At about 4pm last Friday, after picking my boys up from school, I crept upstairs and sat by an open window listening to the birds as they wound down for the day. Their song became more intermittent as the light faded, and I cried hard. The first time I’ve cried in months.
Long Covid is a term we’re all familiar with now. We know that some people are suffering with debilitating physical symptoms months after contracting and ‘recovering’ from Covid-19. But I’m thinking about Long Covid in a mental health context, because it’s something I think I’m starting to experience.
The early months of optimism
From March to September mine and my husband’s lives revolved around home schooling our two young children, interspersed with our often vain attempts to get out for a walk each day and find something resembling fun to do. We were in survival mode, like a lot of people, just trying to get through it, but with some hope in our hearts. Life was small, claustrophobic, but simplified and concise.
We both breathed a sigh of relief when the kids went back to school. I knew I’d have more time to dedicate to my journalism and content writing business, and I’ve worked flat out since then. It’s been a fantastic few months in a lot of ways as I’ve managed to get some articles published for the first time, and gained my first proper content writing clients.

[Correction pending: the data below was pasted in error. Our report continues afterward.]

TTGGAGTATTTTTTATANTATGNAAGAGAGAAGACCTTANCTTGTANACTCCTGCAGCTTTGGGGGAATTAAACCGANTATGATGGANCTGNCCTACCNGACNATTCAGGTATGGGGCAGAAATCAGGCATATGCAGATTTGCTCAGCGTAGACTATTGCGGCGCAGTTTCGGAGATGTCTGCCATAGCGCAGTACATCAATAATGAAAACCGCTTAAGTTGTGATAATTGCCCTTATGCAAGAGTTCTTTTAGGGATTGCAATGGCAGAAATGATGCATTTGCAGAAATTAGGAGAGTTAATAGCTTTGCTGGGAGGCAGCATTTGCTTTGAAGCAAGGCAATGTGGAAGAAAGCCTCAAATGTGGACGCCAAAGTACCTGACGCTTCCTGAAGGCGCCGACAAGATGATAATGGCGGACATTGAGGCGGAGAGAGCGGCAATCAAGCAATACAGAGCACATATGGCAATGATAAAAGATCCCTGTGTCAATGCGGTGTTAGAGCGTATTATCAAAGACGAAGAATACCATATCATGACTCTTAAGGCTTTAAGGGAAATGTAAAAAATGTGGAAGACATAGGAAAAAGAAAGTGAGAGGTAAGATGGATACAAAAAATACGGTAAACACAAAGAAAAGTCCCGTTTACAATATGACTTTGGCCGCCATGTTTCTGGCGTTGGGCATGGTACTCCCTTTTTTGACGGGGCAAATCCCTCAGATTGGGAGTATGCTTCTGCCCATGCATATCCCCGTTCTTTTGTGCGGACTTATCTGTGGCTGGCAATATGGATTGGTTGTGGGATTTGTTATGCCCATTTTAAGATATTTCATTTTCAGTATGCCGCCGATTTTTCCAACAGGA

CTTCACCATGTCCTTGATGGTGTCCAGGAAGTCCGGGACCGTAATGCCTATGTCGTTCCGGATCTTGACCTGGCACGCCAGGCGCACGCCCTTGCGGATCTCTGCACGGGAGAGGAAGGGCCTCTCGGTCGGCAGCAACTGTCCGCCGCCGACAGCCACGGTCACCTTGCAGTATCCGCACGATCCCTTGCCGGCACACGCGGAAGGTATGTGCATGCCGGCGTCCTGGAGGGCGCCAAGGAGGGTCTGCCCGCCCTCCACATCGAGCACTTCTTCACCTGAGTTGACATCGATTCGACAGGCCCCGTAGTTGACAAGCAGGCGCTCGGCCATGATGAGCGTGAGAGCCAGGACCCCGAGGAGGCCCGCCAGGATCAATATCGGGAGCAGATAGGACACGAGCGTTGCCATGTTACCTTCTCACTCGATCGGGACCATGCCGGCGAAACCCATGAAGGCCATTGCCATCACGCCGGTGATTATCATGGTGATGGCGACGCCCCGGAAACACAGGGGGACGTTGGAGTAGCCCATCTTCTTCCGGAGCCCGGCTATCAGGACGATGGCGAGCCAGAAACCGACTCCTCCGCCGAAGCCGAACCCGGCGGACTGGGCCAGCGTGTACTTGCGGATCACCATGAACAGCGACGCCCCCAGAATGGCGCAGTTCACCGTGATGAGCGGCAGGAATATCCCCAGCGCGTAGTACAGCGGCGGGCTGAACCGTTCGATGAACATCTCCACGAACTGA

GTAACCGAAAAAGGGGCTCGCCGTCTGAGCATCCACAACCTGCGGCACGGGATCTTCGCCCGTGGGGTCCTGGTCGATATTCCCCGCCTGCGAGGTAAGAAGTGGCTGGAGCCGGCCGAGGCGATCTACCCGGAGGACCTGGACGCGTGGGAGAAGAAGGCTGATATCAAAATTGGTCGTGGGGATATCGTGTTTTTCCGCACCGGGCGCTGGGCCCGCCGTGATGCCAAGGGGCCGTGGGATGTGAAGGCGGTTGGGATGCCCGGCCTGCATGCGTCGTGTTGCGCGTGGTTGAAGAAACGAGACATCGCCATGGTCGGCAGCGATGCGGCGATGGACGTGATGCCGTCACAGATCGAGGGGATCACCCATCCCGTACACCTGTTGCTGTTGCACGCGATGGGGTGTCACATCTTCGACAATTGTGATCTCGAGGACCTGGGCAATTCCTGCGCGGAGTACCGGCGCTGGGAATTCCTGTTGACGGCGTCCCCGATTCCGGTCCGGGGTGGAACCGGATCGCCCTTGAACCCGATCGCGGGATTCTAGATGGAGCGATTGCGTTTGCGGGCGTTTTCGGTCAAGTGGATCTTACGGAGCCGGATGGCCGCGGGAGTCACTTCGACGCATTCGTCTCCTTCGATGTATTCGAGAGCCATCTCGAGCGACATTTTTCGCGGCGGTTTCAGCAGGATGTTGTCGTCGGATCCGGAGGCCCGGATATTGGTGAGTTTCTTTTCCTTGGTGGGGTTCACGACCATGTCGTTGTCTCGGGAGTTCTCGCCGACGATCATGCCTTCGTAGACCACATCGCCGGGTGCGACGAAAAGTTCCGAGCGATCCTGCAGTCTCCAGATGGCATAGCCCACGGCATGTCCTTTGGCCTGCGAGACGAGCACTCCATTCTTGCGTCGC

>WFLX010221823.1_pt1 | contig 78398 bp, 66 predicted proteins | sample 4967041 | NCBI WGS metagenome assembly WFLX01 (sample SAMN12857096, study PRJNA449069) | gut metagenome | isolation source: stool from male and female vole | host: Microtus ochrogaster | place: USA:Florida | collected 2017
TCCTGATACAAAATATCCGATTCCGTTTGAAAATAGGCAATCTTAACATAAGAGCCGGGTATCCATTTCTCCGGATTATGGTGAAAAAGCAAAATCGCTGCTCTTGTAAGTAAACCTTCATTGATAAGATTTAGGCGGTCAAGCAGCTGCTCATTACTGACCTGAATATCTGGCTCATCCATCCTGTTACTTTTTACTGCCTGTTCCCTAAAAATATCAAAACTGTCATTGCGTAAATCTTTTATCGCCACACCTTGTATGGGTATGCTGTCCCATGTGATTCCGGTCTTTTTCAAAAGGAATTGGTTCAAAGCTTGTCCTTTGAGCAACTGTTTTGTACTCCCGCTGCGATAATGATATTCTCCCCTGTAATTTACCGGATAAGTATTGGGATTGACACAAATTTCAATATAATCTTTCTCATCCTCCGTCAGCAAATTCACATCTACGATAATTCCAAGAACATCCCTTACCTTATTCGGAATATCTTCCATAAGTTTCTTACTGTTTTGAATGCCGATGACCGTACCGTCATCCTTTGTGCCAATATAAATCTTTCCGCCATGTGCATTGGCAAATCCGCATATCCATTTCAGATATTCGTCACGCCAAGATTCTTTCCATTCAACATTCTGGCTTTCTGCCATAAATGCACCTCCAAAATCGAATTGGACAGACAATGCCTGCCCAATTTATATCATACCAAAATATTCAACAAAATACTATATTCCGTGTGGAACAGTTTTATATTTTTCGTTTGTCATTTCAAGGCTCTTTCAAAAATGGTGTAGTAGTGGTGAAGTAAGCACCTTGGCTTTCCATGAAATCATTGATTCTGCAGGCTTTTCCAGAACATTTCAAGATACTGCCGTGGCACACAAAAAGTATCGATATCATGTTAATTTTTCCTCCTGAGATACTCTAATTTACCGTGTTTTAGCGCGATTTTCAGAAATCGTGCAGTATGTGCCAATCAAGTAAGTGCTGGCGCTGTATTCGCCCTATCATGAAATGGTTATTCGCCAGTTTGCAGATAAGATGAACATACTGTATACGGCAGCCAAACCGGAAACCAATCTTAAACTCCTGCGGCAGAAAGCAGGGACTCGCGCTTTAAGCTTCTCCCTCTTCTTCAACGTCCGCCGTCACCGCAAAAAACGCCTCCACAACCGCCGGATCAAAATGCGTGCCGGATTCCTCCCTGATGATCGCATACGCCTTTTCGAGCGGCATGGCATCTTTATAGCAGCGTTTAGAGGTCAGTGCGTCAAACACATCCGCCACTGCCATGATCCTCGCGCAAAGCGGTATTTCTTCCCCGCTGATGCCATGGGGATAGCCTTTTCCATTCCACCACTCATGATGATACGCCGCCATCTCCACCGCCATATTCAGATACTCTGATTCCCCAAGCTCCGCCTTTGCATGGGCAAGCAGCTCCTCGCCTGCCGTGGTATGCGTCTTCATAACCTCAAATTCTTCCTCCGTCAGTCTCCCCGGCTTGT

But, as the kids finished school on that Friday, this immense weariness hit me all of a sudden with such force that I just wanted to curl up in bed and hide there forever. As I sat listening to the birds, I was struck by this deep sense of disconnection – from the birds, from nature, from my husband and kids, from everyone else in the world and from myself.
I’ve been okay up until now; some might even say I’ve thrived during this pandemic. I’ve returned to writing, something I loved as a kid and thought I’d lost, and my business is finally getting off the ground. My kids are happy and healthy (so far), and we’ve Christmas to look forward to, especially being able to see a few family members (although only on the big day itself now).
Yes, I’m panicking slightly that, as I write this on the eve of Christmas Eve, I’ve still got presents to buy and neither enough time nor money to do everything as I would like to, but it’s not a major crisis.